The night of the first show I was both terrified and elated. Airing your private neuroses, your romantic hopes and your conversations with your parents out to an audience of strangers was a very scary experience. Would my story be embraced? Would anybody be able to relate? Would I be able to face my parents afterward? I found the answer was yes to all of these questions. People seemed to really enjoy the show and connect with the universal story within it- the desire to meet someone, and the obstacle of your own judgments. Thankfully, my parents took the whole show very gracefully, and accepted that I was playing fictional characters; in fact they didn’t miss one of the five performances and are the best free press agents a girl could find. And amazingly, the show was very empowering to perform- if I can talk about all these things to a theater full of strangers, than I can pretty much do anything- like even possibly meet a tall handsome stranger of substance on the internet. Wink wink.

But in all seriousness, Jew Wish has been quite a ride to perform, and I am looking forward to next week’s performance, to see how the show will change and grow in the different theatrical space of the beautiful Eldridge Street synagogue.

Follow us on Facebook this week for Rachel’s tips on on-line dating.

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Mar 15 2011

From the Trenches: Visitor Stories

Roberta and Nancy, our archivist, enjoying our most recent gala

Master Docent Roberta Berken shares:

In my capacity as a docent I am fortunate to meet people from all over the world and the country. Here are some of their stories.

In East London in the l9th century it was the custom for street peddlers to specialize in a particular item. Often the Jewish peddlers would sell fish and the Irish peddlers would sell potatoes, According to one of our visitors from London the Irish and the Jewish peddlers got together and decided to sell fried fish and potatoes together. Thus the origin of fish and chips. Now is this a fish story?? On the Lower East Side in the 1890′s one of our visitors described her great grandfather as a custom peddler. He would question his neighbors as to what they wanted to purchase for their needs. He would do their shopping for them for a fee. Thus the first personal shopper.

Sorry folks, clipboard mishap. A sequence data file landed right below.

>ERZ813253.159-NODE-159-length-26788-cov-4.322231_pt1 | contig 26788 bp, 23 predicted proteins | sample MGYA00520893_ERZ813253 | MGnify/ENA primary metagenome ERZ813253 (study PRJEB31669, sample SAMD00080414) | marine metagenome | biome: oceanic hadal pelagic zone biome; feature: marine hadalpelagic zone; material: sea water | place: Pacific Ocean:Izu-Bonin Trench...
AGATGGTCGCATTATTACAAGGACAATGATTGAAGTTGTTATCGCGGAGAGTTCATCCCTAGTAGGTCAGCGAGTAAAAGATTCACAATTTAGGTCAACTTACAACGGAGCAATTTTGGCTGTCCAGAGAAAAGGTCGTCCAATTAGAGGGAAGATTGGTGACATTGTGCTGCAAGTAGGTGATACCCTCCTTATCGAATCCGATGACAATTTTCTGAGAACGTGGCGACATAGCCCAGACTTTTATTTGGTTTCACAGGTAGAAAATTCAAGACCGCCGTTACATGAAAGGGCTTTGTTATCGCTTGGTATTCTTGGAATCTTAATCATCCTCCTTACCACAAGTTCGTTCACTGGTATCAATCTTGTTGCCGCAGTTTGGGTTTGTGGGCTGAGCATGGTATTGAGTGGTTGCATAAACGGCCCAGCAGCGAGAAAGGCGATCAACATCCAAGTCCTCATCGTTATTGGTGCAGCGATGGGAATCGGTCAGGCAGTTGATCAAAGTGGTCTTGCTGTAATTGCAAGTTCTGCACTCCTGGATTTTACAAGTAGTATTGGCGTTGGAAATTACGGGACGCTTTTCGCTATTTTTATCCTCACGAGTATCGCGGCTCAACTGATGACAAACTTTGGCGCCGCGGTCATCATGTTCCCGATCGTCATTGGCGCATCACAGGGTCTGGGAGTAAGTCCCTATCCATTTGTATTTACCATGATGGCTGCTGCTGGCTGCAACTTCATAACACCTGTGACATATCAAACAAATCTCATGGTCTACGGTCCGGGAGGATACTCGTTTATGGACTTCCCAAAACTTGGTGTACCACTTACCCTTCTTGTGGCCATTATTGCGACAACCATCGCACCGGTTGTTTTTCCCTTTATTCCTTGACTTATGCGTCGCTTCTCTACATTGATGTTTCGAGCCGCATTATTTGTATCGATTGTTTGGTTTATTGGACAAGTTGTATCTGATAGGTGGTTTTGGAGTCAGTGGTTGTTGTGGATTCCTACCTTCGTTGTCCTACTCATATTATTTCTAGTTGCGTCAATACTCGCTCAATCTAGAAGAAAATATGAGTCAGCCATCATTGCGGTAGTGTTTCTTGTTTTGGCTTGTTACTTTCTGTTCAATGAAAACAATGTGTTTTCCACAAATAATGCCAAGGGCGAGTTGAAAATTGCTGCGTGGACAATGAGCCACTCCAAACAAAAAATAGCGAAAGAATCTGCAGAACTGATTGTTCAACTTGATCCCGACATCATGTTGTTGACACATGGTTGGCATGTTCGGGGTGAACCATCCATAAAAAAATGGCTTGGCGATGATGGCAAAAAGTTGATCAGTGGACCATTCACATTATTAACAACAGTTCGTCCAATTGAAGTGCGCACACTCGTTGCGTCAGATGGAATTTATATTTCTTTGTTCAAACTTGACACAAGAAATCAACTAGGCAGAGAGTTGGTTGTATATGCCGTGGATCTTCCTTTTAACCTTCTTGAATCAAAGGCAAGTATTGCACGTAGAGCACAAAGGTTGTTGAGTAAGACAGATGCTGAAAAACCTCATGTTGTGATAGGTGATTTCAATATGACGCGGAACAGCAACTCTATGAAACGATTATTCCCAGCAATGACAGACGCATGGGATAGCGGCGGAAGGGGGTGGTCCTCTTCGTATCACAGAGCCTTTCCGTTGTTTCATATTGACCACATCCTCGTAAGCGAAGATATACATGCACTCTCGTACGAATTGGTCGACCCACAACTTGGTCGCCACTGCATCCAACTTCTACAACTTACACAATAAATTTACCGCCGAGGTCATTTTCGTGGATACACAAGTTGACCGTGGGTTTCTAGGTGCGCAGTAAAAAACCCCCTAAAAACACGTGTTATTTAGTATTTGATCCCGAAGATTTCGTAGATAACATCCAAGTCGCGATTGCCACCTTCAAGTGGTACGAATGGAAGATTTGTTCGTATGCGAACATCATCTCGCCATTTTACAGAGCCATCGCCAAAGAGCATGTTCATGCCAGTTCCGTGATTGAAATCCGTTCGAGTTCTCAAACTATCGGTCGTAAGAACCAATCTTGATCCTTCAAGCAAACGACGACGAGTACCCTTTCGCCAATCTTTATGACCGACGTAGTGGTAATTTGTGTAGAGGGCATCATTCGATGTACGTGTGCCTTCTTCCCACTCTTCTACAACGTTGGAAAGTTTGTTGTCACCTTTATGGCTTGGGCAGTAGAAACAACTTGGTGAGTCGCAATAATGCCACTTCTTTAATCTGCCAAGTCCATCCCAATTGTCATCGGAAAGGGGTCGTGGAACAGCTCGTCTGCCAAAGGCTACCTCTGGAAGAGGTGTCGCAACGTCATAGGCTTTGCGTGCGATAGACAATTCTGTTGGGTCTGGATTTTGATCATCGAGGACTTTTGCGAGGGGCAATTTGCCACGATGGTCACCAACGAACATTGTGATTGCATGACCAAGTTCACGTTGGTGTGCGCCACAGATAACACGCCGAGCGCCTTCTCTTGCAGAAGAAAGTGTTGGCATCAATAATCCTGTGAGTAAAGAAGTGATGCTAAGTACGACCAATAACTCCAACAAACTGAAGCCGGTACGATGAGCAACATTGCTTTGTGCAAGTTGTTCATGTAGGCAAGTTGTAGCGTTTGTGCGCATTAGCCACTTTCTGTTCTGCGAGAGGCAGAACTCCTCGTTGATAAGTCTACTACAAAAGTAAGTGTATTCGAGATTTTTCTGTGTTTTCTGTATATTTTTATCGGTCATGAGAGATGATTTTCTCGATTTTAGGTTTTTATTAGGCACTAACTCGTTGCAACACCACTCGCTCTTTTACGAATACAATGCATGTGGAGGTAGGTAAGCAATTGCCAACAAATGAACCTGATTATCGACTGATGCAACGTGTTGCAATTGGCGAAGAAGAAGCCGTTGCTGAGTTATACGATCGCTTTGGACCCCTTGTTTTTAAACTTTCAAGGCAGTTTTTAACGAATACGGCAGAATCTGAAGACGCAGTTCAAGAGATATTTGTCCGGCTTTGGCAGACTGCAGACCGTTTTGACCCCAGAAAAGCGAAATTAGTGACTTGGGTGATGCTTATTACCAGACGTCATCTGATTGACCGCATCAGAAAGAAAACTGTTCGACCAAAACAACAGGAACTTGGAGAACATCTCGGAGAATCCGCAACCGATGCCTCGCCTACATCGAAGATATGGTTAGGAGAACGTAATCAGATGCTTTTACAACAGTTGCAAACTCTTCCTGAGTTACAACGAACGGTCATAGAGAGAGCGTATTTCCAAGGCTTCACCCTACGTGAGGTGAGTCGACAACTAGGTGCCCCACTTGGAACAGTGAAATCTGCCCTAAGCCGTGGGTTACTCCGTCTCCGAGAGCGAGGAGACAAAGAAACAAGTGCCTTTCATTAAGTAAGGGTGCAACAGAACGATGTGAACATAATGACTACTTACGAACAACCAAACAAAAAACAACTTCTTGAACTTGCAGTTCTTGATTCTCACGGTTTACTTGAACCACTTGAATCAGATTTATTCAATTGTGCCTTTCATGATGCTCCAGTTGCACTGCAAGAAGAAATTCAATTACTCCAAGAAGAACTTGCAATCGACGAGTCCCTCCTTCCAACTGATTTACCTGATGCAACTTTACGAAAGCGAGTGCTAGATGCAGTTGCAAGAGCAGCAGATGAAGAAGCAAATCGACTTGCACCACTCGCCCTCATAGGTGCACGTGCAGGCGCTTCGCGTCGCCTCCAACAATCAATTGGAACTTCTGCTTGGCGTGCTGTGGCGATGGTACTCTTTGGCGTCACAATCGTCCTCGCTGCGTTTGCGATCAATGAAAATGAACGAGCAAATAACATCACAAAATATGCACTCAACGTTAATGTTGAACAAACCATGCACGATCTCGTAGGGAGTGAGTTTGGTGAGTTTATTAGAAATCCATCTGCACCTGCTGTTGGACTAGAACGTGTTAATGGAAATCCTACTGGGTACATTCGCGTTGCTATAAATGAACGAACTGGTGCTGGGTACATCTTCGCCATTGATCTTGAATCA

In a town in North Carolina there is a very special Torah. A visitor to our sanctuary while standing near the Ark told how her great grandfather fled his shetl with the Torah from the towns’ synagogue. While running from the shetl the soldiers fired on the band of Jews. One of the bullets hit the Torah which her great grandfather was holding saving her great grandfather but leaving a hole that went through the Torah cover and most of the Torah scroll. The Torah saved his life. She said that the Torah is in their synagogue and is used on special occasions.

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Mar 10 2011

Archivist Files: Rain, Rain, Go Away

Maybe something can be done about the weather…

As the Museum’s archivist, it has been a treat to be able to look at each item in our collection.  What are my favorites?  It’s so hard to say, but this sign, from the Museum’s sizable collection of Hebrew and Yiddish signs collected from around our Lower East Side neighborhood, is on my list.

It’s small, about the size of a standard sheet of paper.  Its frame is nicked and worn, and the sign itself is stained.  Why do I like this so much?  I like how it looks, its authentic patina of age.  But the deal was sealed when I found out what it says.

The Hebrew writing is the beginning of the Blessing for Dew:  “V’ten Tal u’Matar“; in English, “And give rain and dew.”  This sign signals that this blessing should be added to daily prayers, and it would be hung on the synagogue’s bimah during the dry season in Israel, roughly from fall through early spring.

I was curious about why the sign had clearly gotten wet — its letters are blurred and its hanger is rusted.  I wanted to think that it had hung outside and that its instructions had produced results — that it had worked and brought rain.  But probably, like so much else at the Eldridge Street Synagogue, it fell victim to the elements when the main sanctuary was shut in the 1950s.  Still, I love that the cycles of nature are part of prayer and faith, and that asking for rain would be a community aspiration.

As this brutal winter drags on, maybe we should organize a collective prayer for an early Spring!

Written by Nancy Johnson, Museum Archivist